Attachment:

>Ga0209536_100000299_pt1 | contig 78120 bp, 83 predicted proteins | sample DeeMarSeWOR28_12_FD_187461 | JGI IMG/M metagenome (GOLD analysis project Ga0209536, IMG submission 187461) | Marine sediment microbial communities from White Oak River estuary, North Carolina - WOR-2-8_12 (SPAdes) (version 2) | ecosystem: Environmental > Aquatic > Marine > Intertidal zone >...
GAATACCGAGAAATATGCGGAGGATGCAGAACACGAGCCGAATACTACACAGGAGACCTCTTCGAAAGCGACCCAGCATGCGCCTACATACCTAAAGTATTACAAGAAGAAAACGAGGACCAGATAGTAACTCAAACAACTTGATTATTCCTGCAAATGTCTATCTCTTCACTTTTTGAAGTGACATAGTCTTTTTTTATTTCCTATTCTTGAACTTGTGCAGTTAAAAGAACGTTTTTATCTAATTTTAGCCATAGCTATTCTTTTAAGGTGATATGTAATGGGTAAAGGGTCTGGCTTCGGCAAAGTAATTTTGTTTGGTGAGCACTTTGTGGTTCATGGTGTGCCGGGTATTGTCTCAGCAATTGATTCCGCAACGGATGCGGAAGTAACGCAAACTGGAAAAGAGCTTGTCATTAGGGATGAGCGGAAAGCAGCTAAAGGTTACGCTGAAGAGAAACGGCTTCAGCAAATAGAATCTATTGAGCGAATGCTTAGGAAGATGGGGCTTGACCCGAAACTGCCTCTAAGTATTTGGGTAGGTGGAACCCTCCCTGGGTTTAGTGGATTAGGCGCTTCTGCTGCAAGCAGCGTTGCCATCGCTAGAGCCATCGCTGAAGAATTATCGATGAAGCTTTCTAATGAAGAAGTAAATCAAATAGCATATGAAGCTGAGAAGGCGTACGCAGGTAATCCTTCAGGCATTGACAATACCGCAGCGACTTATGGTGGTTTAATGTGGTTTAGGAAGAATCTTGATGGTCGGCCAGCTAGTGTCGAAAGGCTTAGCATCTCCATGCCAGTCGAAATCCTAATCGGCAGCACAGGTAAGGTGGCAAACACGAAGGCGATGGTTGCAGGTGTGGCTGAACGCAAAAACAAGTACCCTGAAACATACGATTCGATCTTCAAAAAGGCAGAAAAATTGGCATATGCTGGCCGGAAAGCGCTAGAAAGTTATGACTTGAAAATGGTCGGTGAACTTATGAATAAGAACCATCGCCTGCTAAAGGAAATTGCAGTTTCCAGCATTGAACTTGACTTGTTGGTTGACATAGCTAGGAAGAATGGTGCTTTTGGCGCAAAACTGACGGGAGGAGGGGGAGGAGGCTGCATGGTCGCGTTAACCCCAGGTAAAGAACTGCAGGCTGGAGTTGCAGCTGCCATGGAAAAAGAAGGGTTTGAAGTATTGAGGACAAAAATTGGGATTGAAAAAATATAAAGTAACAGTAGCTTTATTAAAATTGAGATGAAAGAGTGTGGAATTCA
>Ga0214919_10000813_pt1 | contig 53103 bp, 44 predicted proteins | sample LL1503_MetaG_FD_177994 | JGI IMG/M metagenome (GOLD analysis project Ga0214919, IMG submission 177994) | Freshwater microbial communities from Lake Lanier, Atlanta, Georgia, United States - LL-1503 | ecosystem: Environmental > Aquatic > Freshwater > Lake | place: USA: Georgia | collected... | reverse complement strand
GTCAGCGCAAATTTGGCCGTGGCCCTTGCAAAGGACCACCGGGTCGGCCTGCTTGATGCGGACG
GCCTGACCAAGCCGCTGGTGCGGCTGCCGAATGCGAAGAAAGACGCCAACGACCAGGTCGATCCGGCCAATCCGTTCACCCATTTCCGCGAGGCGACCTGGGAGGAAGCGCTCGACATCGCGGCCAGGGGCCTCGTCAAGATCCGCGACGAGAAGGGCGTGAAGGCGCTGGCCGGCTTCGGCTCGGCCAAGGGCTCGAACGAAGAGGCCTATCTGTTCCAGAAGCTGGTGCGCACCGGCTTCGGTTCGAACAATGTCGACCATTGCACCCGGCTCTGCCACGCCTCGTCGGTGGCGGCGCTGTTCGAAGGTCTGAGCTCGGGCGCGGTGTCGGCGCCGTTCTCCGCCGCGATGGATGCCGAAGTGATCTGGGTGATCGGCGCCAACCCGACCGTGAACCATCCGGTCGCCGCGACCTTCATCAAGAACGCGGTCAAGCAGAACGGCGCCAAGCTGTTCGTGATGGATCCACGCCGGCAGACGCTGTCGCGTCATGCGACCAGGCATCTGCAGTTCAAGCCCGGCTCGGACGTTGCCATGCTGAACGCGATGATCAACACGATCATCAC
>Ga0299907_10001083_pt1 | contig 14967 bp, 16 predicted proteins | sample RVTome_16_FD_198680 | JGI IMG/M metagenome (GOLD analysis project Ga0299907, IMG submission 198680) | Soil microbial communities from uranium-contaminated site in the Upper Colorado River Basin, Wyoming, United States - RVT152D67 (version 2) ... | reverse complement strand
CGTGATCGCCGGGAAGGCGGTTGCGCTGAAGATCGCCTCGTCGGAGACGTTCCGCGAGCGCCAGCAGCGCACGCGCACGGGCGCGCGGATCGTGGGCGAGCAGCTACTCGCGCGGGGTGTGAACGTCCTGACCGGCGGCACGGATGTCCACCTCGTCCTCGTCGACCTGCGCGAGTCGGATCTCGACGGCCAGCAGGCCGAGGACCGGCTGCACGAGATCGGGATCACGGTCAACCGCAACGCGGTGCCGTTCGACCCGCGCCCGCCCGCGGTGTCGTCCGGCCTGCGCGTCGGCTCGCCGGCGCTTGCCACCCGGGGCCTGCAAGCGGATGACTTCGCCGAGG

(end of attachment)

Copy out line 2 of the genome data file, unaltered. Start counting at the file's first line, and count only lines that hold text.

GAATACCGAGAAATATGCGGAGGATGCAGAACACGAGCCGAATACTACACAGGAGACCTCTTCGAAAGCGACCCAGCATGCGCCTACATACCTAAAGTATTACAAGAAGAAAACGAGGACCAGATAGTAACTCAAACAACTTGATTATTCCTGCAAATGTCTATCTCTTCACTTTTTGAAGTGACATAGTCTTTTTTTATTTCCTATTCTTGAACTTGTGCAGTTAAAAGAACGTTTTTATCTAATTTTAGCCATAGCTATTCTTTTAAGGTGATATGTAATGGGTAAAGGGTCTGGCTTCGGCAAAGTAATTTTGTTTGGTGAGCACTTTGTGGTTCATGGTGTGCCGGGTATTGTCTCAGCAATTGATTCCGCAACGGATGCGGAAGTAACGCAAACTGGAAAAGAGCTTGTCATTAGGGATGAGCGGAAAGCAGCTAAAGGTTACGCTGAAGAGAAACGGCTTCAGCAAATAGAATCTATTGAGCGAATGCTTAGGAAGATGGGGCTTGACCCGAAACTGCCTCTAAGTATTTGGGTAGGTGGAACCCTCCCTGGGTTTAGTGGATTAGGCGCTTCTGCTGCAAGCAGCGTTGCCATCGCTAGAGCCATCGCTGAAGAATTATCGATGAAGCTTTCTAATGAAGAAGTAAATCAAATAGCATATGAAGCTGAGAAGGCGTACGCAGGTAATCCTTCAGGCATTGACAATACCGCAGCGACTTATGGTGGTTTAATGTGGTTTAGGAAGAATCTTGATGGTCGGCCAGCTAGTGTCGAAAGGCTTAGCATCTCCATGCCAGTCGAAATCCTAATCGGCAGCACAGGTAAGGTGGCAAACACGAAGGCGATGGTTGCAGGTGTGGCTGAACGCAAAAACAAGTACCCTGAAACATACGATTCGATCTTCAAAAAGGCAGAAAAATTGGCATATGCTGGCCGGAAAGCGCTAGAAAGTTATGACTTGAAAATGGTCGGTGAACTTATGAATAAGAACCATCGCCTGCTAAAGGAAATTGCAGTTTCCAGCATTGAACTTGACTTGTTGGTTGACATAGCTAGGAAGAATGGTGCTTTTGGCGCAAAACTGACGGGAGGAGGGGGAGGAGGCTGCATGGTCGCGTTAACCCCAGGTAAAGAACTGCAGGCTGGAGTTGCAGCTGCCATGGAAAAAGAAGGGTTTGAAGTATTGAGGACAAAAATTGGGATTGAAAAAATATAAAGTAACAGTAGCTTTATTAAAATTGAGATGAAAGAGTGTGGAATTCA